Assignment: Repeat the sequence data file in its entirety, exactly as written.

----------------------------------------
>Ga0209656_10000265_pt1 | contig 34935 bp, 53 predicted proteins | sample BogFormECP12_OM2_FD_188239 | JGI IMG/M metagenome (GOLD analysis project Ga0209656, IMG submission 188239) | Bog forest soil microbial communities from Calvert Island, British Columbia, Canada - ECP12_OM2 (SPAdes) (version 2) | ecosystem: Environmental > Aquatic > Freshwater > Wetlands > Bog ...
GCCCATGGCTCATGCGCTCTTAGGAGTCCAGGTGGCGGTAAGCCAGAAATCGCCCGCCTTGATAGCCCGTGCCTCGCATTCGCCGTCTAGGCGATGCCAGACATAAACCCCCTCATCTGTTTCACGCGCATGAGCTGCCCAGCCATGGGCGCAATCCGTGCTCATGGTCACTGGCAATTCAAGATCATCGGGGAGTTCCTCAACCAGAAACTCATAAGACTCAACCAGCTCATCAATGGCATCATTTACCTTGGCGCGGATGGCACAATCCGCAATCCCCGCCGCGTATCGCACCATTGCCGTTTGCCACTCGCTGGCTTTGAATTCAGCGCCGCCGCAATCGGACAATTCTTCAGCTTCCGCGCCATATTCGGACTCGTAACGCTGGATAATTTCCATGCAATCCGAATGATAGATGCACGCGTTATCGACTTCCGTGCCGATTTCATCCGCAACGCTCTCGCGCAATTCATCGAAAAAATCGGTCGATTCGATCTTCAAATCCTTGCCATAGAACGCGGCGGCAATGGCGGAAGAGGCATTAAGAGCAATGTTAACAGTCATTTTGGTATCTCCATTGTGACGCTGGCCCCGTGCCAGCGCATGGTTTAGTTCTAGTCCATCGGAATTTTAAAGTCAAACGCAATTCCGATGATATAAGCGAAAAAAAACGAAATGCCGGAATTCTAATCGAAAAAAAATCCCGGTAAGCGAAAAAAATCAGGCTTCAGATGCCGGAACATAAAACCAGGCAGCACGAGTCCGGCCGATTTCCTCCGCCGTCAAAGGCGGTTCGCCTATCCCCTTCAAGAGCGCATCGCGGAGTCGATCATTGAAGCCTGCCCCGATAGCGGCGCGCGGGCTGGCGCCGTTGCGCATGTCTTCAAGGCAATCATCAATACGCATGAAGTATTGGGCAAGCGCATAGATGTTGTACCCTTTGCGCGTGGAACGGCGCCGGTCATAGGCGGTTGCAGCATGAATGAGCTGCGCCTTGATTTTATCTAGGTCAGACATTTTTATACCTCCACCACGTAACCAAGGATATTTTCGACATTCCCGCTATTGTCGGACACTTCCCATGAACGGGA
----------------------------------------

>Ga0209656_10000265_pt1 | contig 34935 bp, 53 predicted proteins | sample BogFormECP12_OM2_FD_188239 | JGI IMG/M metagenome (GOLD analysis project Ga0209656, IMG submission 188239) | Bog forest soil microbial communities from Calvert Island, British Columbia, Canada - ECP12_OM2 (SPAdes) (version 2) | ecosystem: Environmental > Aquatic > Freshwater > Wetlands > Bog ...
GCCCATGGCTCATGCGCTCTTAGGAGTCCAGGTGGCGGTAAGCCAGAAATCGCCCGCCTTGATAGCCCGTGCCTCGCATTCGCCGTCTAGGCGATGCCAGACATAAACCCCCTCATCTGTTTCACGCGCATGAGCTGCCCAGCCATGGGCGCAATCCGTGCTCATGGTCACTGGCAATTCAAGATCATCGGGGAGTTCCTCAACCAGAAACTCATAAGACTCAACCAGCTCATCAATGGCATCATTTACCTTGGCGCGGATGGCACAATCCGCAATCCCCGCCGCGTATCGCACCATTGCCGTTTGCCACTCGCTGGCTTTGAATTCAGCGCCGCCGCAATCGGACAATTCTTCAGCTTCCGCGCCATATTCGGACTCGTAACGCTGGATAATTTCCATGCAATCCGAATGATAGATGCACGCGTTATCGACTTCCGTGCCGATTTCATCCGCAACGCTCTCGCGCAATTCATCGAAAAAATCGGTCGATTCGATCTTCAAATCCTTGCCATAGAACGCGGCGGCAATGGCGGAAGAGGCATTAAGAGCAATGTTAACAGTCATTTTGGTATCTCCATTGTGACGCTGGCCCCGTGCCAGCGCATGGTTTAGTTCTAGTCCATCGGAATTTTAAAGTCAAACGCAATTCCGATGATATAAGCGAAAAAAAACGAAATGCCGGAATTCTAATCGAAAAAAAATCCCGGTAAGCGAAAAAAATCAGGCTTCAGATGCCGGAACATAAAACCAGGCAGCACGAGTCCGGCCGATTTCCTCCGCCGTCAAAGGCGGTTCGCCTATCCCCTTCAAGAGCGCATCGCGGAGTCGATCATTGAAGCCTGCCCCGATAGCGGCGCGCGGGCTGGCGCCGTTGCGCATGTCTTCAAGGCAATCATCAATACGCATGAAGTATTGGGCAAGCGCATAGATGTTGTACCCTTTGCGCGTGGAACGGCGCCGGTCATAGGCGGTTGCAGCATGAATGAGCTGCGCCTTGATTTTATCTAGGTCAGACATTTTTATACCTCCACCACGTAACCAAGGATATTTTCGACATTCCCGCTATTGTCGGACACTTCCCATGAACGGGA